BRIDGE TO TERABITHIA (director: Gabor Csupo; screenwriters: Jeff Stockwell/David Paterson/based on the book by Katherine Paterson; cinematographer: Michael Chapman; editor: John Gilbert; music: Aaron Zigman; cast: Josh Hutcherson (Jess Aarons), AnnaSophia Robb (Leslie Burke), Zooey Deschanel (Ms. Edmonds), Robert Patrick (Jesse Aarons Sr.), Bailey Madison (May Belle Aarons), Kate Butler (Nancy Aarons), Cameron Wakefield (Scott Hoager), Lauren Clinton (Janice Avery), Kate Butler (Mary Aarons), ; Runtime: 95; MPAA Rating: PG; producers: Hal Lieberman/Lauren Levine/Mr. Paterson; Buena Vista Home Entertainment; 2007)
“Pleasing magical coming-of-age kidpic.”

Reviewed by Dennis Schwartz

Gabor Csupo, his first movie feature, mostly known for his work on “The Simpsons” and “Rugrats,” helms this pleasing magical coming-of-age kidpic as a homage to the imagination. It’s based on the 1970’s book by Katherine Paterson and written by Jeff Stockwell and David Paterson (Ms. Paterson’s son); the story is updated to the present.

In rural Lark Creek, on the outskirts of Washington, D.C., the introverted eleven-year-old Jesse Aarons (Josh Hutcherson), a 5th grader and aspiring artist, lives on a farm with his economically struggling folks (Robert Patrick & Kate Butler) and four sisters. Leslie (AnnaSophia Robb) is the wealthy cute new girl in town who is Jesse’s next door neighbor and classmate; she’s labeled by the students as the smart oddball whose writer parents don’t own a TV. The two misfit neighbors are bullied in school by older students and are drawn together as friends. In the wooded area by their residence Leslie takes Jesse on an adventure across a river where the only way on or off is to swing across a creek using a rope tied to a tree. There they find a treehut and rebuild it. Leslie through her vivid writer’s imagination transforms the woods into the fantasy world they dub Terabithia, a magical kingdom inhabited by trolls, living trees and a sinister Dark Lord. This fantasy trip helps the two of them in dealing with the everyday struggles of the real world and of being different.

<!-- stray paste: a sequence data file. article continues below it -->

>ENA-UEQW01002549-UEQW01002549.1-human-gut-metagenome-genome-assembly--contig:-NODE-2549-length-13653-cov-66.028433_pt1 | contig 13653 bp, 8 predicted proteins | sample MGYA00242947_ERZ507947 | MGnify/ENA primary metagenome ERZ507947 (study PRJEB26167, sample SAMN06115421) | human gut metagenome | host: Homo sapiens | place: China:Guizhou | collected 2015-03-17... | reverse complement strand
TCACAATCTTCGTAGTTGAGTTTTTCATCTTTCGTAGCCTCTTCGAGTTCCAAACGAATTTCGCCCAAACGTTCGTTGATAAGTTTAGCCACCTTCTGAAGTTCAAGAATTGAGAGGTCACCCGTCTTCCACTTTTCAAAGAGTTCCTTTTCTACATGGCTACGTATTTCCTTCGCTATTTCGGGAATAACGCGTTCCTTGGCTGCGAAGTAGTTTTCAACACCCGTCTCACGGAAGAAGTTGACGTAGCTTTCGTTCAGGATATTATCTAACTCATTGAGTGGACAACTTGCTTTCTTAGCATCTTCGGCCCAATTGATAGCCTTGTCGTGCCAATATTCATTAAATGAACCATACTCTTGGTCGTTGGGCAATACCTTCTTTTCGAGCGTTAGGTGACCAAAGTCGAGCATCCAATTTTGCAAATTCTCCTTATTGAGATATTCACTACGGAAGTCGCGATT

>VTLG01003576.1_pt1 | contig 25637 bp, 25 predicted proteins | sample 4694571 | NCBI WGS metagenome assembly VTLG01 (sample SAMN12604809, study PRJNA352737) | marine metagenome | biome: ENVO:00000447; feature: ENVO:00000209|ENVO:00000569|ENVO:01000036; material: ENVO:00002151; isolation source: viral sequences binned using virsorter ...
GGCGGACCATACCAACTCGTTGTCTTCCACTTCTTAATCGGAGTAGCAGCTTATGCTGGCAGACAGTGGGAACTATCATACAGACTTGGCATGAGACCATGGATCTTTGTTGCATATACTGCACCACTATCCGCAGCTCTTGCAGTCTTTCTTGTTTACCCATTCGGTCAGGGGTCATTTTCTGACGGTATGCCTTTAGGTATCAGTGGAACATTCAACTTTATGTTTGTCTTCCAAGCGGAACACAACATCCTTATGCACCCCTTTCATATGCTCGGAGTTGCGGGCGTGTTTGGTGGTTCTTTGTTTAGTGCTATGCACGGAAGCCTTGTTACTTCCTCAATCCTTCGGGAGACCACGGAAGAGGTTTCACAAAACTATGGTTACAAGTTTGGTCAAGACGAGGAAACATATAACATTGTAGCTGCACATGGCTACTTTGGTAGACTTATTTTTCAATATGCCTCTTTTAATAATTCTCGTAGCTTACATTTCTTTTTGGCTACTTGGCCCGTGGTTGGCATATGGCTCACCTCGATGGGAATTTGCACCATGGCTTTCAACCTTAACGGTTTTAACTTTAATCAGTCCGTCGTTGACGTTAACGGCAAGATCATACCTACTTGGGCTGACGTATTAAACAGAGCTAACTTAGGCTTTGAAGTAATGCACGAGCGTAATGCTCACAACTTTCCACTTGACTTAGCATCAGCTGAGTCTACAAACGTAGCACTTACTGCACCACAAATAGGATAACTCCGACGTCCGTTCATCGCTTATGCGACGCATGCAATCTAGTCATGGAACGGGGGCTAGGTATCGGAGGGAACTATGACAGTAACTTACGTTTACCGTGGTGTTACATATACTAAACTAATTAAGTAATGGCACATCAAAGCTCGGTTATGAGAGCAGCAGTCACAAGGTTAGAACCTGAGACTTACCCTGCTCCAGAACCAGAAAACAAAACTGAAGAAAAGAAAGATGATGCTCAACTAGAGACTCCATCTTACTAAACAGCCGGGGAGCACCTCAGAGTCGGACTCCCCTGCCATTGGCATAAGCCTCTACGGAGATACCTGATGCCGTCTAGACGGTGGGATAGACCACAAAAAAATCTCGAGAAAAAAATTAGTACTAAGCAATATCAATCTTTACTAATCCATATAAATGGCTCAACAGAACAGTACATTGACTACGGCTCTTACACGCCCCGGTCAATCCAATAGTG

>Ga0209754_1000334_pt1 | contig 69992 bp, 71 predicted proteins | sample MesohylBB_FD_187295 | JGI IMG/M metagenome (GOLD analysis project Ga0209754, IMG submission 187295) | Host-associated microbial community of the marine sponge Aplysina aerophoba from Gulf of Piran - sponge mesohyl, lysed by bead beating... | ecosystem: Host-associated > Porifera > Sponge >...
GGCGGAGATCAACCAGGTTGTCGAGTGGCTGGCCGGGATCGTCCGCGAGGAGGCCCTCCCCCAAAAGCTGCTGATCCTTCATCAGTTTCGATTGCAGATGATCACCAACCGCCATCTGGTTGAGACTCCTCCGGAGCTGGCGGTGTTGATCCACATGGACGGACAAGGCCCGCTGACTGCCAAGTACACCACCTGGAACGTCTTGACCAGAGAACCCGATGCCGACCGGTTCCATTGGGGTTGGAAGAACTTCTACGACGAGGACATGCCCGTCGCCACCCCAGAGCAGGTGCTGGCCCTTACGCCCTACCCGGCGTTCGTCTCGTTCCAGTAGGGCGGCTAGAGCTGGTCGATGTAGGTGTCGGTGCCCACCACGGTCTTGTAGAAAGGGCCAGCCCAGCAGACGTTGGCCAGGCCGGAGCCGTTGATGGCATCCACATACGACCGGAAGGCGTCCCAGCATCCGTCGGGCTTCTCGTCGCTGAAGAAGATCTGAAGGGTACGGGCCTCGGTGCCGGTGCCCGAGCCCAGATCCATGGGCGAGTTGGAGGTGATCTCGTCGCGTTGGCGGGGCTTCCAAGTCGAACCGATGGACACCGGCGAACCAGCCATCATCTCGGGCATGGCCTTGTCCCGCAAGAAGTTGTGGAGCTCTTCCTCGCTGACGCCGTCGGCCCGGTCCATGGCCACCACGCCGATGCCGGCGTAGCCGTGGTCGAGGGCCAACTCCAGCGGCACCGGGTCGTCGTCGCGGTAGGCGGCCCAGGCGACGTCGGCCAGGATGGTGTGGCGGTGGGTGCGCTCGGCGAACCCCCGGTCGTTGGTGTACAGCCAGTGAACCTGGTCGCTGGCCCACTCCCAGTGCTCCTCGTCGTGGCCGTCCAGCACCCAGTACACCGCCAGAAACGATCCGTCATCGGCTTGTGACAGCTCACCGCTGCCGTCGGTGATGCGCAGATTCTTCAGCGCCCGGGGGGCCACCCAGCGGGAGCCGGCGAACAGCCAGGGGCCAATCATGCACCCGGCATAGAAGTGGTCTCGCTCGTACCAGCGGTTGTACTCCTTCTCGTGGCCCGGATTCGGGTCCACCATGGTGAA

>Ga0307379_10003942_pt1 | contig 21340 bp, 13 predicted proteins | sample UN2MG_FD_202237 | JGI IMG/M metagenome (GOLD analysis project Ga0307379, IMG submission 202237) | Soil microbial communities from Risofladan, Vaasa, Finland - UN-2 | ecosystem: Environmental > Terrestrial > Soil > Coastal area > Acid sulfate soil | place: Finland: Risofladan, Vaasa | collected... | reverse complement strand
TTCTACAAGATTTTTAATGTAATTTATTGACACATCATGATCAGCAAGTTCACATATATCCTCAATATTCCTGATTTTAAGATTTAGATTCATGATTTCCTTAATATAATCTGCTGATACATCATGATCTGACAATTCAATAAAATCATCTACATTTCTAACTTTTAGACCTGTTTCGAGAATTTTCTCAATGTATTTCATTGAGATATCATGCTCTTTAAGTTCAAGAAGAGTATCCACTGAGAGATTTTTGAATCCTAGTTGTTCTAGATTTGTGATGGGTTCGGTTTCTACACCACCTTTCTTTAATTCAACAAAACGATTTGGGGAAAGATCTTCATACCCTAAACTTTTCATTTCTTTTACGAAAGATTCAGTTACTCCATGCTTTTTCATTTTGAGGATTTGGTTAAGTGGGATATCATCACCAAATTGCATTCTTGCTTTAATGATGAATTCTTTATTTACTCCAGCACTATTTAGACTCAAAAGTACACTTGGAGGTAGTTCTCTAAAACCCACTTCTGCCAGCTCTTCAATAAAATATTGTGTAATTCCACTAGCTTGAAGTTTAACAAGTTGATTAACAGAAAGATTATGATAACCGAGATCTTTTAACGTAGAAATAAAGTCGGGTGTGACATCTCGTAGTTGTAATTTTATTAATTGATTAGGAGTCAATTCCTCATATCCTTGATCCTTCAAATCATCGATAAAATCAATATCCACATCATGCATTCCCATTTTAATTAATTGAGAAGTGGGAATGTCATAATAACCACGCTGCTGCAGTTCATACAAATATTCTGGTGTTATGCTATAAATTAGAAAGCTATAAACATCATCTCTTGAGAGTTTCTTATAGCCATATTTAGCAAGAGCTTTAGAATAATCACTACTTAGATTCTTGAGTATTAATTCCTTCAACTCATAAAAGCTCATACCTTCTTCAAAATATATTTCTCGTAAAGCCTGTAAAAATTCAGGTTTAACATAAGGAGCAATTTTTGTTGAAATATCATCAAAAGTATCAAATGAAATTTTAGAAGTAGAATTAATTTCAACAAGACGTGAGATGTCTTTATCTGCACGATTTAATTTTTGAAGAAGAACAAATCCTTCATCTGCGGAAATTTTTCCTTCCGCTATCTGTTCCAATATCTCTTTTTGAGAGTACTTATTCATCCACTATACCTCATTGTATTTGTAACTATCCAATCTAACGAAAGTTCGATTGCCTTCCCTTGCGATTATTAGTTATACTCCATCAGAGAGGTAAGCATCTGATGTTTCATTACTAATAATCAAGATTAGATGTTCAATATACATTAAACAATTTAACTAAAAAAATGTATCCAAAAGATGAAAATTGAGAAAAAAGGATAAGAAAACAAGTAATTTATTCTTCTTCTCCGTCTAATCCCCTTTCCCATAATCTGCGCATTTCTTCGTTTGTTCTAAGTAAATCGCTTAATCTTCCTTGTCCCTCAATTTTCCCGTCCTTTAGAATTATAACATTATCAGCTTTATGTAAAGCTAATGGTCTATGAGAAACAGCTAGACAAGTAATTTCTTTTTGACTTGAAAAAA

The film sensitively gets that a school bully can make the school experience hellish, a teacher’s encouragement can make learning fun and parents you can communicate with can make growing up a little easier. The performances are very good from everybody; in particular the supporting performances by the following are right on the money: Zooey Deschanel as an animated music teacher who knows how to reach the kids and Bailey Madison as the deliciously cute and inquisitive youngest one in Jesse’s family.


Dennis Schwartz: “Ozus’ World Movie Reviews”